Post in our forum for parents, teens - You! - at

Friday, June 20, 2008

Here comes social gaming

There's hearts, checkers, chess, Texas hold 'em, Dolphin Olympics, a form of Scrabble, and on and on. Which - if you're a game aficionado - can make the social Web a 24/7 party (it can also give young gamers 24/7 access to communities of players of all ages, but more on that in a moment).

"Online social gaming has been around for years, available on Yahoo and other sites. But its popularity is surging, piggybacking on the success of Facebook, MySpace, Bebo, and other social networks," the San Jose Mercury News reports. There are now business conferences gathering the corporate players and advertisers in the social gaming space. alone has more then 4,500 games, the Merc adds, and "more than $30 million in venture funding has been invested in Silicon Valley start-ups that specialize in social games." This is distinct from the multibillion-dollar digital gaming industry dominated by Electronic Arts, Sony, Nintendo, and Microsoft, it adds. The difference between social gaming and the "old" kind is that you're interacting with people, not software (multiplayer online games such as World of Warcraft-type worlds and the real-time chat of Xbox Live always did involve real-people contact). Interacting with people adds mostly fun and unpredictability but also an element of risk that gamers need to be alert to, if a game is associated with chat and other means of non-game communication with other players.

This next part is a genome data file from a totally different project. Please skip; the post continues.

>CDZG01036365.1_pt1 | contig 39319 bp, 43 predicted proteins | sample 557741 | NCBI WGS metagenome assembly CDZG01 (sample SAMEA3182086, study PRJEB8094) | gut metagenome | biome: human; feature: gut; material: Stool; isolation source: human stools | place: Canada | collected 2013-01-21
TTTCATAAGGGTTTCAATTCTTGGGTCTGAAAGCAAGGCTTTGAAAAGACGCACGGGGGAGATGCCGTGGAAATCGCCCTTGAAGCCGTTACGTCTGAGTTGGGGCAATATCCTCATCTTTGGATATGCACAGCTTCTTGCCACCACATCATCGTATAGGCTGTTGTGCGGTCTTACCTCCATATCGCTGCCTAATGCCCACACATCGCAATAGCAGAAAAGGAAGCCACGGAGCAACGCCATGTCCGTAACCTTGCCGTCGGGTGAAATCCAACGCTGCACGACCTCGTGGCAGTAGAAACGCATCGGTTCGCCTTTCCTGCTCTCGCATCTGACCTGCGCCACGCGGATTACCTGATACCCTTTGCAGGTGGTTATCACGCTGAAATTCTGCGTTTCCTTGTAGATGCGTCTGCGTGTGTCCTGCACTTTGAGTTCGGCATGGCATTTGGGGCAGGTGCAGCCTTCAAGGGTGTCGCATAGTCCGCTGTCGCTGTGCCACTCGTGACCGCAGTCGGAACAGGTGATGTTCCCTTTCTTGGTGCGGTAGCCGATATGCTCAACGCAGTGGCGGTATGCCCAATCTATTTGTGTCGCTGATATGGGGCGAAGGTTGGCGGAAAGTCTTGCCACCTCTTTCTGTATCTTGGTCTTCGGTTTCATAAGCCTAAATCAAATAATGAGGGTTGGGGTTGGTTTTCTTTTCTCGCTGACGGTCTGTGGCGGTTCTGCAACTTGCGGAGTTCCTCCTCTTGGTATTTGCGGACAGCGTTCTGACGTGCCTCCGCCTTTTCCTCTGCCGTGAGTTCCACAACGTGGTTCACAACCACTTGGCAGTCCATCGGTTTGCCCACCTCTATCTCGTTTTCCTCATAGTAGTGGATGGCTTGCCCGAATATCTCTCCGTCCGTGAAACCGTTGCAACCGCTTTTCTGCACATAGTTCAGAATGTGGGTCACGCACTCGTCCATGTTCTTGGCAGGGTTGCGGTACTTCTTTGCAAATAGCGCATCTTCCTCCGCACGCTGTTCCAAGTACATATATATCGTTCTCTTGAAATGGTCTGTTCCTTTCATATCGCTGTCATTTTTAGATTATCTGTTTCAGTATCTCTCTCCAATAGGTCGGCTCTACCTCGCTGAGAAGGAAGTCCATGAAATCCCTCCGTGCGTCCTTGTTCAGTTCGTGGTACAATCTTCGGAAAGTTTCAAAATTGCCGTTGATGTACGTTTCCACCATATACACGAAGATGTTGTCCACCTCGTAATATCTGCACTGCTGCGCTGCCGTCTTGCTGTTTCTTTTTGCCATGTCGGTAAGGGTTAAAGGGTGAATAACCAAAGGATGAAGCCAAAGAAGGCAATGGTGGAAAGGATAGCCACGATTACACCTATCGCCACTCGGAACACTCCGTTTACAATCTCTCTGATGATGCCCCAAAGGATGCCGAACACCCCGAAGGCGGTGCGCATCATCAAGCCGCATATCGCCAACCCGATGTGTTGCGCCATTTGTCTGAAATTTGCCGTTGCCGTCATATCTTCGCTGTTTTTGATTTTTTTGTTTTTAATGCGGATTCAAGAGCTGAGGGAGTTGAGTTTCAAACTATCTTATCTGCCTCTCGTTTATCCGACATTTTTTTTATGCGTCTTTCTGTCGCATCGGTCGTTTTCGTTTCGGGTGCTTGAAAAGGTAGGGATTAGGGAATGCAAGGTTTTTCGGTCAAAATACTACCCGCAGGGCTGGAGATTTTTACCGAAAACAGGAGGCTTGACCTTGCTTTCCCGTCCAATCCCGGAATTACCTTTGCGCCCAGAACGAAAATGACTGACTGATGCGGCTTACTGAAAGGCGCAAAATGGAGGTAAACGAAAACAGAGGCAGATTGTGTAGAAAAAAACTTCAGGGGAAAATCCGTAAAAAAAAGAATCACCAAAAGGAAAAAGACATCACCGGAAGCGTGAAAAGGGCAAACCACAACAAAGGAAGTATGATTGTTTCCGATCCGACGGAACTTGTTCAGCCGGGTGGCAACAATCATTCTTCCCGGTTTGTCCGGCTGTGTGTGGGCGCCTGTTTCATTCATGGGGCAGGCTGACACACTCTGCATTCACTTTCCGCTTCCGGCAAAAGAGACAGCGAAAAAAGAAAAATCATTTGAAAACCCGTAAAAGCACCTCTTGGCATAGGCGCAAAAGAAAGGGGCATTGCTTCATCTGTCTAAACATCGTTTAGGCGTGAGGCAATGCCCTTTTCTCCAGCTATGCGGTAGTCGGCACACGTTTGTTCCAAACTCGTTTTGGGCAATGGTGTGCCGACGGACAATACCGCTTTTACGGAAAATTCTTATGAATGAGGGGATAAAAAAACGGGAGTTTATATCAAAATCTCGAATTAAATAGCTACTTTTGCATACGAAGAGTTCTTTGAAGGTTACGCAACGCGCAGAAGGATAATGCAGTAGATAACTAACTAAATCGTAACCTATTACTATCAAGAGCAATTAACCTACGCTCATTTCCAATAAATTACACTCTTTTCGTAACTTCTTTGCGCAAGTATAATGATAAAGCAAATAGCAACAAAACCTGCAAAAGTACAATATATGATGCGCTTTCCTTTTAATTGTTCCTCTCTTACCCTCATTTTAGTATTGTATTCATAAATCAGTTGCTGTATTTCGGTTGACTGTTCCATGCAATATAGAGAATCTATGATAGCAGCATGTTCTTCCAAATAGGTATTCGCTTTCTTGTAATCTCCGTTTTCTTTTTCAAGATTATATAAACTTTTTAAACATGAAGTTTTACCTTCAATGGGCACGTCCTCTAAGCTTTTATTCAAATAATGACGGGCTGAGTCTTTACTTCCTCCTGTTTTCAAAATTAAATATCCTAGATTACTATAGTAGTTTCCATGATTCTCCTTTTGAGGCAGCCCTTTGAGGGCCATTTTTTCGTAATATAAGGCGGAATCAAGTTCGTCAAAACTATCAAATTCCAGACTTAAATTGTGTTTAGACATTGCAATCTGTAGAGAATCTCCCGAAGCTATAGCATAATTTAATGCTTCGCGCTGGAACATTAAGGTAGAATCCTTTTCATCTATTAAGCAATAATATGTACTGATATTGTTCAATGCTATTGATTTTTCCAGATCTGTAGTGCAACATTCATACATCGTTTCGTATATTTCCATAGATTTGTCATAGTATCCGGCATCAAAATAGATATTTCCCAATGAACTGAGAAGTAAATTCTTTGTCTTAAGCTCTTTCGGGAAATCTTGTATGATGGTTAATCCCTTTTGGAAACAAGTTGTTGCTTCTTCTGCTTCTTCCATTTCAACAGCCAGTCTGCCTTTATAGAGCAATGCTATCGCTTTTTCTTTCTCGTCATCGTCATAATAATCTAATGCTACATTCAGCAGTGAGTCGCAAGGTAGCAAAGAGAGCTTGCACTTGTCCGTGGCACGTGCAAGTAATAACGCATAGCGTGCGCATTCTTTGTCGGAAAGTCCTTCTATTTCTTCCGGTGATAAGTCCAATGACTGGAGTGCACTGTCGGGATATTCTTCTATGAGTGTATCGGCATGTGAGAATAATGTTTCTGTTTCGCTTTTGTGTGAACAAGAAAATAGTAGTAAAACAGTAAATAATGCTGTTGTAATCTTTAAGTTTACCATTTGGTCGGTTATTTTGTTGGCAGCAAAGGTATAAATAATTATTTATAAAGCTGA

Social gaming, kid-style

Virtual worlds are social-gaming environments for kids, and they're multiplying like rabbits. The BBC calls this "boom time for virtual playgrounds." "Worlds" such as,, and and services such as are "places where your children can interact with other children, and they are becoming a central part of the business plans of the people who make TV programs, toys and cereal," the New York Times reports.